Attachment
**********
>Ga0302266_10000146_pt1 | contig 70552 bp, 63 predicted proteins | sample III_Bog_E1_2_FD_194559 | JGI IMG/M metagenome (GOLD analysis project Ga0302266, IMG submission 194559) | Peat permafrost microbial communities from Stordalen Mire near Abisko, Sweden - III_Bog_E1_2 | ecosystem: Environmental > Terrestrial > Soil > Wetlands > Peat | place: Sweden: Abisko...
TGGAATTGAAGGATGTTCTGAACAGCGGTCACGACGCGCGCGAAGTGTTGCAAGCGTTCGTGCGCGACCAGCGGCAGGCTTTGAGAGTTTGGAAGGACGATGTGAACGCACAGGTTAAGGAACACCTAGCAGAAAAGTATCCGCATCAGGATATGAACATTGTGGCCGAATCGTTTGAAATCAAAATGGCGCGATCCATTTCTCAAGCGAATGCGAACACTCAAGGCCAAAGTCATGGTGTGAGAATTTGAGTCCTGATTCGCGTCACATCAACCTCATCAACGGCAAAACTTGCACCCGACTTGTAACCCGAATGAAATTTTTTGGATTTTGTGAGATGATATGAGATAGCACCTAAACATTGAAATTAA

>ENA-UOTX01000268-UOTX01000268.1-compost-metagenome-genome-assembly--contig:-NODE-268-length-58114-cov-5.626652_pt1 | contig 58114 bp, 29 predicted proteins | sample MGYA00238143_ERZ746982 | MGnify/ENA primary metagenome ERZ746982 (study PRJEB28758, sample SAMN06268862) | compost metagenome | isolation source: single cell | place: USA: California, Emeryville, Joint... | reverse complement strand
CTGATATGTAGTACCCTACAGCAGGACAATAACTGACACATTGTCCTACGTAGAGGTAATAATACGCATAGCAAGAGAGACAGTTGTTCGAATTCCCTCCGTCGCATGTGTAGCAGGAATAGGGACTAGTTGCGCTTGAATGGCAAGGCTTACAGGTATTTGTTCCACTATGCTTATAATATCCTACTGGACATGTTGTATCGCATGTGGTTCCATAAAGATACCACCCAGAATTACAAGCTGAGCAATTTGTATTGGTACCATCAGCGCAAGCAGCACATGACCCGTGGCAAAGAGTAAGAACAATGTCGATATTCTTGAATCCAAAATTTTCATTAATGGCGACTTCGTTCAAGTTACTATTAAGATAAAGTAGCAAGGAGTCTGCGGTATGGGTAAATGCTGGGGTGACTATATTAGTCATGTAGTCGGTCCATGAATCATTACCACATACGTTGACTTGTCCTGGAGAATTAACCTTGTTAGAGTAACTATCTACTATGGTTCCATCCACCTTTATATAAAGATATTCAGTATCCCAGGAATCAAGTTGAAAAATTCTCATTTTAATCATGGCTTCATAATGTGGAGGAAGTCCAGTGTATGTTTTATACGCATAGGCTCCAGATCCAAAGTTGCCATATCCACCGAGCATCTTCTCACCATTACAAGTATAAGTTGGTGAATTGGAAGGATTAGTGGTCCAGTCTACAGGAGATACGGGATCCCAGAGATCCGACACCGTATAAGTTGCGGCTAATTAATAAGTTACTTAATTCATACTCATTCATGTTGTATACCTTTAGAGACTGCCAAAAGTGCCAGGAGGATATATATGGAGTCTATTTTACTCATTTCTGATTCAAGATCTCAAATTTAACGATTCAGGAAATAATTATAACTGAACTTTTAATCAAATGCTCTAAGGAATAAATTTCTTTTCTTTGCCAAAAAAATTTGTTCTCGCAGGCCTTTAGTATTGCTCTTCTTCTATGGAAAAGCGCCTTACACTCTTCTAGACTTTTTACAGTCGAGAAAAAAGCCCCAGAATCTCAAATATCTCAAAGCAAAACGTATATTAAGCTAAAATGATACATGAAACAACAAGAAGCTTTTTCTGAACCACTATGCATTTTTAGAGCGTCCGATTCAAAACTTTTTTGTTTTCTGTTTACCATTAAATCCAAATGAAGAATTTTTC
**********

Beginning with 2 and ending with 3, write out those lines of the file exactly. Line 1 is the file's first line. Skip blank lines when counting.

TGGAATTGAAGGATGTTCTGAACAGCGGTCACGACGCGCGCGAAGTGTTGCAAGCGTTCGTGCGCGACCAGCGGCAGGCTTTGAGAGTTTGGAAGGACGATGTGAACGCACAGGTTAAGGAACACCTAGCAGAAAAGTATCCGCATCAGGATATGAACATTGTGGCCGAATCGTTTGAAATCAAAATGGCGCGATCCATTTCTCAAGCGAATGCGAACACTCAAGGCCAAAGTCATGGTGTGAGAATTTGAGTCCTGATTCGCGTCACATCAACCTCATCAACGGCAAAACTTGCACCCGACTTGTAACCCGAATGAAATTTTTTGGATTTTGTGAGATGATATGAGATAGCACCTAAACATTGAAATTAA

>ENA-UOTX01000268-UOTX01000268.1-compost-metagenome-genome-assembly--contig:-NODE-268-length-58114-cov-5.626652_pt1 | contig 58114 bp, 29 predicted proteins | sample MGYA00238143_ERZ746982 | MGnify/ENA primary metagenome ERZ746982 (study PRJEB28758, sample SAMN06268862) | compost metagenome | isolation source: single cell | place: USA: California, Emeryville, Joint... | reverse complement strand